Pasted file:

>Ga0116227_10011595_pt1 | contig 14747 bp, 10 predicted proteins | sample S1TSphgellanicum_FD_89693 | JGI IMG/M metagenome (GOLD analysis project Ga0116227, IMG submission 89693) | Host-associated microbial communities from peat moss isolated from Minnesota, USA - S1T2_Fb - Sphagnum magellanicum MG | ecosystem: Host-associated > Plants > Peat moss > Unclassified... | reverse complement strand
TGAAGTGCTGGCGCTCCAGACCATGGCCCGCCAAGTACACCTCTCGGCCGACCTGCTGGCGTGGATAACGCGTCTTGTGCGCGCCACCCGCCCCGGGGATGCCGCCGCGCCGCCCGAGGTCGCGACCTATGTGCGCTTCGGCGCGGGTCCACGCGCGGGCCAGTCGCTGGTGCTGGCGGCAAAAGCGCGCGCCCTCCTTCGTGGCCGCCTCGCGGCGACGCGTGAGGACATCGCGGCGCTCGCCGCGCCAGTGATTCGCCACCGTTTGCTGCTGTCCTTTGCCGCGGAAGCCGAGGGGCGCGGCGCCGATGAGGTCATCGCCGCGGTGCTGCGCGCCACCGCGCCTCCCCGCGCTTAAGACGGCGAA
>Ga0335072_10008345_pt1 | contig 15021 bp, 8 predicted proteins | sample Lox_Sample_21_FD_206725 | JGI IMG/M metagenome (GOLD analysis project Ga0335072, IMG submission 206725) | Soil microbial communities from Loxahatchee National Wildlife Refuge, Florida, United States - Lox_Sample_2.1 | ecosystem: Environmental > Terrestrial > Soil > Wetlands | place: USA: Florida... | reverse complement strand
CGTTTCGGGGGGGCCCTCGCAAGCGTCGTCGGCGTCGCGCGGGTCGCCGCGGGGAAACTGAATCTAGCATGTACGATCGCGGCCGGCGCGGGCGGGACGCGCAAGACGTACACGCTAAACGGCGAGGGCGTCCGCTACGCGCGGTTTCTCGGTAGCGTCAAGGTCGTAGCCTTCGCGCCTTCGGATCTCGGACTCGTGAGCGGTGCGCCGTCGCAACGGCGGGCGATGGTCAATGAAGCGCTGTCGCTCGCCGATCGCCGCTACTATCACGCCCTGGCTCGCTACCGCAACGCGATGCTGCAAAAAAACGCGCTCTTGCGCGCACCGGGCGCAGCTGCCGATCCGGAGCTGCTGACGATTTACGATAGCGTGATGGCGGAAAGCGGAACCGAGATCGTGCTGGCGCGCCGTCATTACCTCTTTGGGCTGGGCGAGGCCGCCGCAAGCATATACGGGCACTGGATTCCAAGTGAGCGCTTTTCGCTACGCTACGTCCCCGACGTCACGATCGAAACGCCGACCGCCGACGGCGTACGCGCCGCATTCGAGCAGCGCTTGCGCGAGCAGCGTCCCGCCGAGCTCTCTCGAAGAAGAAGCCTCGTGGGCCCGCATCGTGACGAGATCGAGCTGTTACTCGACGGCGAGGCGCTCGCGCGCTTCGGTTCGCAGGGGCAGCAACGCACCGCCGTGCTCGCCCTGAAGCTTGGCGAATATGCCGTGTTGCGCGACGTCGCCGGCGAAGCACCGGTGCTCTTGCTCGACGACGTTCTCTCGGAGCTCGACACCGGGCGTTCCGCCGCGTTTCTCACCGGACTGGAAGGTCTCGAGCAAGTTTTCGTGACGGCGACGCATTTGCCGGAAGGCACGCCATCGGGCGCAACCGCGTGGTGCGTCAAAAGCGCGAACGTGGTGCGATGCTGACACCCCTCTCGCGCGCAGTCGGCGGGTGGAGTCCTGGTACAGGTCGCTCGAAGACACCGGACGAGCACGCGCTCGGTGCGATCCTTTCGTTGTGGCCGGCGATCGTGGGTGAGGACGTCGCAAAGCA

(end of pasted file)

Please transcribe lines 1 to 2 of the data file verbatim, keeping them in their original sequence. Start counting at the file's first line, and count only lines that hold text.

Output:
>Ga0116227_10011595_pt1 | contig 14747 bp, 10 predicted proteins | sample S1TSphgellanicum_FD_89693 | JGI IMG/M metagenome (GOLD analysis project Ga0116227, IMG submission 89693) | Host-associated microbial communities from peat moss isolated from Minnesota, USA - S1T2_Fb - Sphagnum magellanicum MG | ecosystem: Host-associated > Plants > Peat moss > Unclassified... | reverse complement strand
TGAAGTGCTGGCGCTCCAGACCATGGCCCGCCAAGTACACCTCTCGGCCGACCTGCTGGCGTGGATAACGCGTCTTGTGCGCGCCACCCGCCCCGGGGATGCCGCCGCGCCGCCCGAGGTCGCGACCTATGTGCGCTTCGGCGCGGGTCCACGCGCGGGCCAGTCGCTGGTGCTGGCGGCAAAAGCGCGCGCCCTCCTTCGTGGCCGCCTCGCGGCGACGCGTGAGGACATCGCGGCGCTCGCCGCGCCAGTGATTCGCCACCGTTTGCTGCTGTCCTTTGCCGCGGAAGCCGAGGGGCGCGGCGCCGATGAGGTCATCGCCGCGGTGCTGCGCGCCACCGCGCCTCCCCGCGCTTAAGACGGCGAA